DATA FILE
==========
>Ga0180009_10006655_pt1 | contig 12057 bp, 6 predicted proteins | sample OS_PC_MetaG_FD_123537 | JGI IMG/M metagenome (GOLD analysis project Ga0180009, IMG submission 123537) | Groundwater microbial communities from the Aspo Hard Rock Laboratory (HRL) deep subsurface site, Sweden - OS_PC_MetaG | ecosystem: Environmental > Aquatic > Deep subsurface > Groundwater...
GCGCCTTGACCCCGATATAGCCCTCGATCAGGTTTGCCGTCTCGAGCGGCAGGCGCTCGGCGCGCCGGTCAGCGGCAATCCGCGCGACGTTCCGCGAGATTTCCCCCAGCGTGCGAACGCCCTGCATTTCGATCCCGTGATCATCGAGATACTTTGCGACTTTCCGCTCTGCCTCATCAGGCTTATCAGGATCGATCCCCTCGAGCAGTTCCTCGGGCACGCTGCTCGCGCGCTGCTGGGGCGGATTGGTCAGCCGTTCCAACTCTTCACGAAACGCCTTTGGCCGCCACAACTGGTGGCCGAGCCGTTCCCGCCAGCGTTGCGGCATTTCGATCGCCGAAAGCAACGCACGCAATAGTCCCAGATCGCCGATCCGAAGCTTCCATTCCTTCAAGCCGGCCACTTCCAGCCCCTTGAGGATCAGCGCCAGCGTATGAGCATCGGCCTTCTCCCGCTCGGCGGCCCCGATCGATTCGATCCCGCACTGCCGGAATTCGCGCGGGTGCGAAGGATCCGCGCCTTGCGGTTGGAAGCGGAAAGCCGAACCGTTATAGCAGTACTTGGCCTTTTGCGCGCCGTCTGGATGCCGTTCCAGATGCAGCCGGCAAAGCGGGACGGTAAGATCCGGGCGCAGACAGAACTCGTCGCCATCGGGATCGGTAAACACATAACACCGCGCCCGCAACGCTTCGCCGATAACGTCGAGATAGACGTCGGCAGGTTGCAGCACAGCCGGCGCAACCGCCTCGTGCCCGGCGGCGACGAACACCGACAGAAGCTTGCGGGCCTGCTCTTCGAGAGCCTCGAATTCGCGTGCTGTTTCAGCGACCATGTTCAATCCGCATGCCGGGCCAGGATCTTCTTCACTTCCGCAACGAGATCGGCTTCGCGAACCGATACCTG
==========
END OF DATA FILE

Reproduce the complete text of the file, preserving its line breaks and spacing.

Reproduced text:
>Ga0180009_10006655_pt1 | contig 12057 bp, 6 predicted proteins | sample OS_PC_MetaG_FD_123537 | JGI IMG/M metagenome (GOLD analysis project Ga0180009, IMG submission 123537) | Groundwater microbial communities from the Aspo Hard Rock Laboratory (HRL) deep subsurface site, Sweden - OS_PC_MetaG | ecosystem: Environmental > Aquatic > Deep subsurface > Groundwater...
GCGCCTTGACCCCGATATAGCCCTCGATCAGGTTTGCCGTCTCGAGCGGCAGGCGCTCGGCGCGCCGGTCAGCGGCAATCCGCGCGACGTTCCGCGAGATTTCCCCCAGCGTGCGAACGCCCTGCATTTCGATCCCGTGATCATCGAGATACTTTGCGACTTTCCGCTCTGCCTCATCAGGCTTATCAGGATCGATCCCCTCGAGCAGTTCCTCGGGCACGCTGCTCGCGCGCTGCTGGGGCGGATTGGTCAGCCGTTCCAACTCTTCACGAAACGCCTTTGGCCGCCACAACTGGTGGCCGAGCCGTTCCCGCCAGCGTTGCGGCATTTCGATCGCCGAAAGCAACGCACGCAATAGTCCCAGATCGCCGATCCGAAGCTTCCATTCCTTCAAGCCGGCCACTTCCAGCCCCTTGAGGATCAGCGCCAGCGTATGAGCATCGGCCTTCTCCCGCTCGGCGGCCCCGATCGATTCGATCCCGCACTGCCGGAATTCGCGCGGGTGCGAAGGATCCGCGCCTTGCGGTTGGAAGCGGAAAGCCGAACCGTTATAGCAGTACTTGGCCTTTTGCGCGCCGTCTGGATGCCGTTCCAGATGCAGCCGGCAAAGCGGGACGGTAAGATCCGGGCGCAGACAGAACTCGTCGCCATCGGGATCGGTAAACACATAACACCGCGCCCGCAACGCTTCGCCGATAACGTCGAGATAGACGTCGGCAGGTTGCAGCACAGCCGGCGCAACCGCCTCGTGCCCGGCGGCGACGAACACCGACAGAAGCTTGCGGGCCTGCTCTTCGAGAGCCTCGAATTCGCGTGCTGTTTCAGCGACCATGTTCAATCCGCATGCCGGGCCAGGATCTTCTTCACTTCCGCAACGAGATCGGCTTCGCGAACCGATACCTG